A severe weather system that brought snow to much of the western US is tracking toward the Carolinas.
After Winter Storm Xylia hammered the Denver, Colorado metro area with more than two feet of snow, the same system is expected to bring thunderstorms with hail and possible long track tornadoes to Central North Carolina and the entire South Carolina Midlands on Thursday.
The Storm Prediction Center in Norman, Okla. issued the highest risk level for severe weather in Mississippi and Alabama for Wednesday, and a level 4 out of 5 risk for portions of Georgia and the Carolinas for Thursday.
“This is the highest confidence in severe weather from the government agency in the past 2 years,” according to reports. Strong storms are expected to arrive mid-morning Thursday and will become more powerful into the afternoon. The threat for significant EF2 or greater tornadoes is likely.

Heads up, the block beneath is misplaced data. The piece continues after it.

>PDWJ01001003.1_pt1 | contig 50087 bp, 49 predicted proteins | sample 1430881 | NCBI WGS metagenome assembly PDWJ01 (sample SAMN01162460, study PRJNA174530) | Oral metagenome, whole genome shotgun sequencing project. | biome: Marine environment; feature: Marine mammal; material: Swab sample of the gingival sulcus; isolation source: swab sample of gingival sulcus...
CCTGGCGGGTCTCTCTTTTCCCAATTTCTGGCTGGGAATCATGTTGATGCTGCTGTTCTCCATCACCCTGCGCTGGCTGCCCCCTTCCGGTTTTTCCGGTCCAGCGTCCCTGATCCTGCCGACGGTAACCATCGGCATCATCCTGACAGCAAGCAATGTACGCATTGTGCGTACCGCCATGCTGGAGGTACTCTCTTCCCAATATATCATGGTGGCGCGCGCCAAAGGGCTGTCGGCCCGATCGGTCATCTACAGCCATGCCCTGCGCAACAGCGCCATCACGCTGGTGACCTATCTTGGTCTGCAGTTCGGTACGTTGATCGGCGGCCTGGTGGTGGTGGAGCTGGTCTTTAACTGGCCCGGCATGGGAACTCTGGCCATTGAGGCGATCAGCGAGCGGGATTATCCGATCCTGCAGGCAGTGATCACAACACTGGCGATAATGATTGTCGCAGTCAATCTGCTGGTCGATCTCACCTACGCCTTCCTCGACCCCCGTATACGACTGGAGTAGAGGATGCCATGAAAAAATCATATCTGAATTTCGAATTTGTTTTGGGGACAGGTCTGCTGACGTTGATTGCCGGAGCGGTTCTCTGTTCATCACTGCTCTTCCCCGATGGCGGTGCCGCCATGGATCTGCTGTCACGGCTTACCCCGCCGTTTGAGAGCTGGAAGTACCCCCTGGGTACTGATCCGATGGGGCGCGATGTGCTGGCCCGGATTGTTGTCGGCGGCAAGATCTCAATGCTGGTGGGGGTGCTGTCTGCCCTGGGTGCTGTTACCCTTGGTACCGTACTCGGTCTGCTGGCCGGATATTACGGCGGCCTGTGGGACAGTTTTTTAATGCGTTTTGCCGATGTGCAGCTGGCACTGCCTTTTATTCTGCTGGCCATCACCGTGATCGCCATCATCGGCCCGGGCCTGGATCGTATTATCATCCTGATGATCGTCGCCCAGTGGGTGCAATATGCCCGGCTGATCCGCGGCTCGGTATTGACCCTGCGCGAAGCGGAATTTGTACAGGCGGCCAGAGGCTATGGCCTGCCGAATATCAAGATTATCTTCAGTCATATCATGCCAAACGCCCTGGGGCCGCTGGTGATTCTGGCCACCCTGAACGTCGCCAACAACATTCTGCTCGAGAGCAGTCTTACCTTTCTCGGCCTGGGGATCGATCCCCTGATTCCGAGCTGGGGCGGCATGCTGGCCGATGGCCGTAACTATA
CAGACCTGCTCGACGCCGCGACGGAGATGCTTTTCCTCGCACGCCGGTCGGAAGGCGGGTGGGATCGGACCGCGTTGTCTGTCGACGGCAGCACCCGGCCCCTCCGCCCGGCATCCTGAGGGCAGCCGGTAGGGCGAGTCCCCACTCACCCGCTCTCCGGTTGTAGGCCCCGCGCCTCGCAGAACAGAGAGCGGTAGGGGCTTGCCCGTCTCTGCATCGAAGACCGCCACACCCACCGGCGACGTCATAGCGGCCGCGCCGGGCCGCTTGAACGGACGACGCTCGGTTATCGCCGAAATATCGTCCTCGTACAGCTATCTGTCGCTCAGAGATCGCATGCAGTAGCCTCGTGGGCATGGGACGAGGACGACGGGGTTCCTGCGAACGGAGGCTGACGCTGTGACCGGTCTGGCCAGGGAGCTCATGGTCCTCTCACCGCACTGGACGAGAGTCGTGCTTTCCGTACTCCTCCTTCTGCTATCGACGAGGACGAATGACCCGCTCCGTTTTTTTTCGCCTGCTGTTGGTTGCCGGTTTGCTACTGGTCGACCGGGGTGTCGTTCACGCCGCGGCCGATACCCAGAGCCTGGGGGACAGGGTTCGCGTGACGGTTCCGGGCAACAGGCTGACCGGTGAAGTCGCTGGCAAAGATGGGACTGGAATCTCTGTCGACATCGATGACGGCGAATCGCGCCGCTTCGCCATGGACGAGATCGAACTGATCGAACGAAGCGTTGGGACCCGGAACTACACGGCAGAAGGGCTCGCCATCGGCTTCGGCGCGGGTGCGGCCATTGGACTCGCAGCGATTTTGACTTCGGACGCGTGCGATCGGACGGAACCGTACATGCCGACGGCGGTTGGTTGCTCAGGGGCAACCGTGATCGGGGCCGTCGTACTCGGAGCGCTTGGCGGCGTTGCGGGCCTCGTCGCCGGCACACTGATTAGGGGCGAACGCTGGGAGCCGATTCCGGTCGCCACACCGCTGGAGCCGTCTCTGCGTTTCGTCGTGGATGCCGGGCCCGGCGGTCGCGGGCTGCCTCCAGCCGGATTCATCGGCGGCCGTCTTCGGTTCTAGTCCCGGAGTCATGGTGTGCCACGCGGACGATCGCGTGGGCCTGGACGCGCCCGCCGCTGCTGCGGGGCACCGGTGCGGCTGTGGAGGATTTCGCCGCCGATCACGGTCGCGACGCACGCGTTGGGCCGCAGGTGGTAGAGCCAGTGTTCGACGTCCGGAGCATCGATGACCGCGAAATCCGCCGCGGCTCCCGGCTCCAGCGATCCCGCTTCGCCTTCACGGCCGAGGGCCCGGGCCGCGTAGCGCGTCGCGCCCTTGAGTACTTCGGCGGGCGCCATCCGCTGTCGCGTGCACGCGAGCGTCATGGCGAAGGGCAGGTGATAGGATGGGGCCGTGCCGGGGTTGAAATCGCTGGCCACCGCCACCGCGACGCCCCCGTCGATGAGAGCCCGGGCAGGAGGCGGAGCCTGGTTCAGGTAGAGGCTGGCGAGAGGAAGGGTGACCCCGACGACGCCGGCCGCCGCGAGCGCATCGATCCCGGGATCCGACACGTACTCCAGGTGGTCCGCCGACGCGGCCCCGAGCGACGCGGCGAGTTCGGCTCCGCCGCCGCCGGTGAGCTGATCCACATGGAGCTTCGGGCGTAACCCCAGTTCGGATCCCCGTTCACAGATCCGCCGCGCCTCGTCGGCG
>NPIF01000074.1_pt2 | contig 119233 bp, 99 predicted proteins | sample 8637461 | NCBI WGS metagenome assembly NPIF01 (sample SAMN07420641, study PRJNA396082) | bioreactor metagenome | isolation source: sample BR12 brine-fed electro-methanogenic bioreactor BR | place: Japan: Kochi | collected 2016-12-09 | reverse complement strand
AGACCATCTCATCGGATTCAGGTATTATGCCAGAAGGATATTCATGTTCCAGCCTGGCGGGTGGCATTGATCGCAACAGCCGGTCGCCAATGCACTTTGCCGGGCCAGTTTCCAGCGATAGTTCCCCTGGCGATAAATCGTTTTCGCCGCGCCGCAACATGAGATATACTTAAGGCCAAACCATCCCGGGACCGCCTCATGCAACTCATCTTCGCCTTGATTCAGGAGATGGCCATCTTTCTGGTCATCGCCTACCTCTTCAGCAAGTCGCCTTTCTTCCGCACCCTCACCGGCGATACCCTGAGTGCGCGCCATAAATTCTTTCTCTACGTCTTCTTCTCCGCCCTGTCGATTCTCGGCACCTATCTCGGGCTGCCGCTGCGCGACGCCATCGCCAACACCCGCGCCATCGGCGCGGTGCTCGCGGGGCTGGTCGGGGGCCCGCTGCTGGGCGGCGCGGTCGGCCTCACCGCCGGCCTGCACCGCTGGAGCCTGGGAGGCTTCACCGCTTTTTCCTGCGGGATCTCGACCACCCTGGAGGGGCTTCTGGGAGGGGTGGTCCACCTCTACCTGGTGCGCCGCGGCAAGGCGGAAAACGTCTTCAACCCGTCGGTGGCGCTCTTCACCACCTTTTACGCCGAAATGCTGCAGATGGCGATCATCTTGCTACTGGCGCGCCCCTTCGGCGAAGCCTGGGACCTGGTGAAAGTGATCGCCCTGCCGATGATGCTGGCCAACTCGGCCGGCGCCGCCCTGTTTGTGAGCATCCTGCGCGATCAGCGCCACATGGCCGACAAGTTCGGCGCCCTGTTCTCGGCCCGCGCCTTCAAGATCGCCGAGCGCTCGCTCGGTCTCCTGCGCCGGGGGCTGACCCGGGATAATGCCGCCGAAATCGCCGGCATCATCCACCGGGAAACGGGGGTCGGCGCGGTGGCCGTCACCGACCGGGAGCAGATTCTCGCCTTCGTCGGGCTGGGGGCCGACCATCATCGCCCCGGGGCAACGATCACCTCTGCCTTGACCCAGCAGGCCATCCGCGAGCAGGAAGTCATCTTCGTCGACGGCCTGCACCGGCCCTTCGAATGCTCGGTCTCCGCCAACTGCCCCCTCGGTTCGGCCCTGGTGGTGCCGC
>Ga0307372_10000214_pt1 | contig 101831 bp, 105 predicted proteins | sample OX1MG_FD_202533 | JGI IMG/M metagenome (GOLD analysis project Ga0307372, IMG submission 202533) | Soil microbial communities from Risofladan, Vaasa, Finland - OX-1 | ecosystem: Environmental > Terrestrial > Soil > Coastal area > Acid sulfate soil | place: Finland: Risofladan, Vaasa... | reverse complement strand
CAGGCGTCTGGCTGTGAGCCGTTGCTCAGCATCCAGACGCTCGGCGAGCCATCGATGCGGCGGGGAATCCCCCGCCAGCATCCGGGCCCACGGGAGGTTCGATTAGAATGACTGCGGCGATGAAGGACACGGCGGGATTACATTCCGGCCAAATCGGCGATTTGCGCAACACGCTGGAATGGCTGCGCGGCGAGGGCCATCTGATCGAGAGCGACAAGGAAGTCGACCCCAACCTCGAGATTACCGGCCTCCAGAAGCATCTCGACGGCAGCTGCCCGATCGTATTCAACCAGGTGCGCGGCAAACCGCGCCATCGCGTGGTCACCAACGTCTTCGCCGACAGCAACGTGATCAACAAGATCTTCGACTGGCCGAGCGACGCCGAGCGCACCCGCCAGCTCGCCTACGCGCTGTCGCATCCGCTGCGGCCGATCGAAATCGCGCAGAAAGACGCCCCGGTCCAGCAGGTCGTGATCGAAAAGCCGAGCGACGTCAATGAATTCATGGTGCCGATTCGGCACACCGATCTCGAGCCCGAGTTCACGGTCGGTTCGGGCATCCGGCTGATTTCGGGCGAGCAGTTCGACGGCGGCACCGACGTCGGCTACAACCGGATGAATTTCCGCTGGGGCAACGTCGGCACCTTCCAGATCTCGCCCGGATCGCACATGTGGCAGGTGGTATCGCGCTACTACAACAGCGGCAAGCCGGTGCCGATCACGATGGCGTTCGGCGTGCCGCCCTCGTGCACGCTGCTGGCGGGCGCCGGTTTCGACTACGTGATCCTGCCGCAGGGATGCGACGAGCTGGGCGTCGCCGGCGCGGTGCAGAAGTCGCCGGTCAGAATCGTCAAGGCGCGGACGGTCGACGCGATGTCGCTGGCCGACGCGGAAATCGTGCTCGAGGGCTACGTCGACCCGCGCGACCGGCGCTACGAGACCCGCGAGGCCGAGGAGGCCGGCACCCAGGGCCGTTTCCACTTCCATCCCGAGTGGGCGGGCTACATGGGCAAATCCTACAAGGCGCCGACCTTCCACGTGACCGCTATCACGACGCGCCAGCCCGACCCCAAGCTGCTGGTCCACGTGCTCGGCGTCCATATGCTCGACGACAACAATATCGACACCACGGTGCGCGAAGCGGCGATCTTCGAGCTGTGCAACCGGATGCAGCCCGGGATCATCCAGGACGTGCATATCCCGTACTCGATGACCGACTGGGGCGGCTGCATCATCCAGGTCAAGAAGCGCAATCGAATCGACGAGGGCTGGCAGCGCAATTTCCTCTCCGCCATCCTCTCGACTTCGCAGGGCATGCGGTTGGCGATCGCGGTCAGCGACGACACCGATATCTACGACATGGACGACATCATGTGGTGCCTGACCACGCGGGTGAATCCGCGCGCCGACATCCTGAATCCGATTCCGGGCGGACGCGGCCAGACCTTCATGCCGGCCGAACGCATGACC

HAVE A SEVERE WEATHER PLAN
Wednesday night and early Thursday morning is the time to plan ahead for the severe weather that will move through Thursday afternoon.
Here is a storm checklist:
Know your county: Check the map to make sure you know the exact location of your county and the counties surrounding you. If there is a watch or warning a few counties over, it can give you better time to prepare.
Know your safe place for tornado warnings: What’s the safest place to hide during a tornado? The best places to consider going first would be a cellar, designated storm shelter, safe room or a basement. If none of those options are available to you, get to the lowest level of your home and the most interior room. This is typically a windowless interior room such as a bathroom, closet, inner hallway or laundry room.
Charge your devices: Make sure you have your phone, tablet and other devices charged in case of emergency or if there is a power outage.
Have several ways to get warnings: There are not tornado sirens in all of North Carolina’s counties to warn people. Make sure EAS alerts are turned on your mobile devices. WBT will break into programming anytime there is a tornado warning in our area.